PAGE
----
Gil Shaham plays Haydn & Mendelssohn
- Violin Concerto No. 1 in C major, Hob.VIIa:1
- Violin Concerto No. 4 in G major, Hob.VIIa:4
- Octet in E flat major, Op. 20
Gil Shaham, violin and director of the Sejong Soloists
The association between Gil Shaham and Sejong Soloists goes back over a decade, and this music benefits from a US tour in April 2009 just prior to the recording sessions.
Mr. Shaham and the Sejong group give this repertoire a sense of real intimacy and engagement. The Haydn concerti display Shaham’s amazing technique and lyrical tone – communicating like few others can – and the Sejong follow his direction and Haydn’s originality and humor magnificently.
Mendelssohn’s Octet in E-flat Major is one of THE crown jewel of chamber music. In this recording, Gil Shaham combines aspects from Mendelssohn’s original manuscript version of the Octet, which saw him achieve instant fame, and the final published edition, the 2 versions being separated by 7 years and several revisions.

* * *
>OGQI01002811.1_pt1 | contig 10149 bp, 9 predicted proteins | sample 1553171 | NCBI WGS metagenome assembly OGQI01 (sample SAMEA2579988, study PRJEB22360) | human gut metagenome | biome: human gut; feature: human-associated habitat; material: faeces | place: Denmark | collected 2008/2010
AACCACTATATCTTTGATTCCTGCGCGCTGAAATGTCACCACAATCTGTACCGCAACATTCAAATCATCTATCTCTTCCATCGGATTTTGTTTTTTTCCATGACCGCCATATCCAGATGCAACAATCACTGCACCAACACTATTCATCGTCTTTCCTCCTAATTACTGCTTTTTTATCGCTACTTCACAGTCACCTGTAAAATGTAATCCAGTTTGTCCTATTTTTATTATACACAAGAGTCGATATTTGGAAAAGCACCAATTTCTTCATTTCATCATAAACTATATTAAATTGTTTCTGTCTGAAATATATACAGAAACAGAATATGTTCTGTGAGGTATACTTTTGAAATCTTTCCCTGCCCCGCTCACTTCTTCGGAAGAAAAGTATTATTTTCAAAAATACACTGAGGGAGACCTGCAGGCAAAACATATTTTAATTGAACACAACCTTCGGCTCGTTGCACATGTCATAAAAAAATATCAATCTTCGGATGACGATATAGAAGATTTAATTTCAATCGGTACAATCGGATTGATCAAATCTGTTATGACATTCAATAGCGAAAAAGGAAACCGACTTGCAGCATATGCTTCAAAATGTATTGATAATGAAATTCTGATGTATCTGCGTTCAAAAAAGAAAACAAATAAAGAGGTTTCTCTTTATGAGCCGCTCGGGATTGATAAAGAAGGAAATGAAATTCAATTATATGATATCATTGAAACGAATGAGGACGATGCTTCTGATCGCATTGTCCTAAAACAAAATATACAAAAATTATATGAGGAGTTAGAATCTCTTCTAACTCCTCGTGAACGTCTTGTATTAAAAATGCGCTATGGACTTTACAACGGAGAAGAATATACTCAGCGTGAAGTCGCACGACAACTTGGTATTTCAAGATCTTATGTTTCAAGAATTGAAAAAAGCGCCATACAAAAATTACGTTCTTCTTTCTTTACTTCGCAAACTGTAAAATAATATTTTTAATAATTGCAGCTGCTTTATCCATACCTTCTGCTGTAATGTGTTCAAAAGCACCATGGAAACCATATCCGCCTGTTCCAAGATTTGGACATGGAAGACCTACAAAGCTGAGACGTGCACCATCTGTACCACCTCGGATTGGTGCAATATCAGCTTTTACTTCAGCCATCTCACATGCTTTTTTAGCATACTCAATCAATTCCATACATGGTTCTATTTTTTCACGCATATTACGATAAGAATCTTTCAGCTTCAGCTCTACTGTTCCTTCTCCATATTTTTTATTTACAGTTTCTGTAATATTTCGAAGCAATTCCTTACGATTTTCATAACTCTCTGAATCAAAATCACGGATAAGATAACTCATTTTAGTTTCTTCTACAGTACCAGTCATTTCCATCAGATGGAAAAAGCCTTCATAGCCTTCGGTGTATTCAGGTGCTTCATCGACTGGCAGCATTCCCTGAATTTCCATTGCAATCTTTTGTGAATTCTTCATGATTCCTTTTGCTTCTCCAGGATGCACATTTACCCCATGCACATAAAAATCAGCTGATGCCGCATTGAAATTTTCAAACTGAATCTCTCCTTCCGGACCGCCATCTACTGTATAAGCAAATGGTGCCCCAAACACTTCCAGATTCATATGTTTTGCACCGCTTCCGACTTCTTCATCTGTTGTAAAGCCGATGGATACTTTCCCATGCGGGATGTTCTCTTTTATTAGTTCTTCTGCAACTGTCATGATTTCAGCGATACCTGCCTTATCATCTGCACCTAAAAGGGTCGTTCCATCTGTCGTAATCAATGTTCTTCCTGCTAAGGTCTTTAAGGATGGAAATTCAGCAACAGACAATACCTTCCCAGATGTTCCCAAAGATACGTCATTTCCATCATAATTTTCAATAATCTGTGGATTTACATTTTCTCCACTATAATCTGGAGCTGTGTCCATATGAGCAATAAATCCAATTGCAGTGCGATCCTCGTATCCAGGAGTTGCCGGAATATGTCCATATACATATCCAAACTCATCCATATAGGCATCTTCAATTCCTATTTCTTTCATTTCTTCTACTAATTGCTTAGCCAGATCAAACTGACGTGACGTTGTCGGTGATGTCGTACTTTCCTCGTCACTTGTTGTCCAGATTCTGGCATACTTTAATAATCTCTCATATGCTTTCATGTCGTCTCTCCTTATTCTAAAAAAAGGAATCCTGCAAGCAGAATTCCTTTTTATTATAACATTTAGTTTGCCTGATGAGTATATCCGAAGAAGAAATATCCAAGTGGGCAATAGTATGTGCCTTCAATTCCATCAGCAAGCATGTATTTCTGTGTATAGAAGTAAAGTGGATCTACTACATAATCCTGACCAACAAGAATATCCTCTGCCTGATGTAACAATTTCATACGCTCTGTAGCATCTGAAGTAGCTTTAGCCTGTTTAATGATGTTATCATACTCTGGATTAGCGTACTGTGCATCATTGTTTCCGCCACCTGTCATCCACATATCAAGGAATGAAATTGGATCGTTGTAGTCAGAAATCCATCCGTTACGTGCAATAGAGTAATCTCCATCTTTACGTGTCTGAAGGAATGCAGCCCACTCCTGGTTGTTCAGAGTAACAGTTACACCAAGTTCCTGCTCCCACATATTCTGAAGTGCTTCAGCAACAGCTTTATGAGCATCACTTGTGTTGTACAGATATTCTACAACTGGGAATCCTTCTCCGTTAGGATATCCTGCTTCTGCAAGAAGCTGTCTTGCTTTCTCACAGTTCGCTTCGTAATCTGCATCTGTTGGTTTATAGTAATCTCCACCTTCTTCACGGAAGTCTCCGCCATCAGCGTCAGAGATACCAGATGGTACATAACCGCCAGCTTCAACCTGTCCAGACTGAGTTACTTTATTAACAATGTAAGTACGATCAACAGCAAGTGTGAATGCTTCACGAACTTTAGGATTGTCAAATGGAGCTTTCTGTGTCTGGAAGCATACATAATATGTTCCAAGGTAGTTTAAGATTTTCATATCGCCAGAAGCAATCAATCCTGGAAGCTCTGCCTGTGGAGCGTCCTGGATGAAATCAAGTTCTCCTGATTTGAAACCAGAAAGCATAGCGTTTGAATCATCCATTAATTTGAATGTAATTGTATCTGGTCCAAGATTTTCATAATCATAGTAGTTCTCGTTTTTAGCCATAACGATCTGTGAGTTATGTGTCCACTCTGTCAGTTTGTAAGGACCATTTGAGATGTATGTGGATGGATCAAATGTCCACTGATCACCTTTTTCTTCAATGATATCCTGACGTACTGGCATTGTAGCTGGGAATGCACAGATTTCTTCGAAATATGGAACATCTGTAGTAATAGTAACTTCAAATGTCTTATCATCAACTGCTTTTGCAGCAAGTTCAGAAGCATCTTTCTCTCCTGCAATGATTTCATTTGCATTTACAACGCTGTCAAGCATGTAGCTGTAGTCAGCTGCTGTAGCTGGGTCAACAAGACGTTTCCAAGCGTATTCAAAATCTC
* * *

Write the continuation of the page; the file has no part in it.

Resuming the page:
Here, for the first time, the music world can hear the spirit with which Mendelssohn first brought this work to the world. Of particular significance are the considerably more lively tempi adopted from the original manuscript. Shaham and the Sejong group execute this music with amazing clarity, the sound being lush and sumptuous yet with an amazing sense of intimacy.
This recording is one of those rare occasions where the ensemble and repertoire come together, the ultimate triumph being the blend and balance achieved by Shaham and the supporting Sejong to completely immerse the listener in the moment.
Here is Shaham talking about the Mendelssohn Octet:
“Gil Shaham and the Sejong Soloists – a handpicked ensemble of young musicians – present a driving performance, bustling and forward-moving in the opening Allegro…building cumulatively to a chattering contrapuntal finale that demonstrates these players’ admirable abilities individually and in ensemble.”
………………………..Gramophone Magazine, June 2010
“The Sejong Soloists muster a propulsive verve in the first movement…Both Scherzo and Finale work best, the former because the half-lit filigree is beautifully realised, the latter thanks to the guiding hand of some exhilarating counterpoint.”
…………………………BBC Music Magazine, June 2010 ***
Tags: Gil Shaham, Sejong Soloists, Mendelssohn, Haydn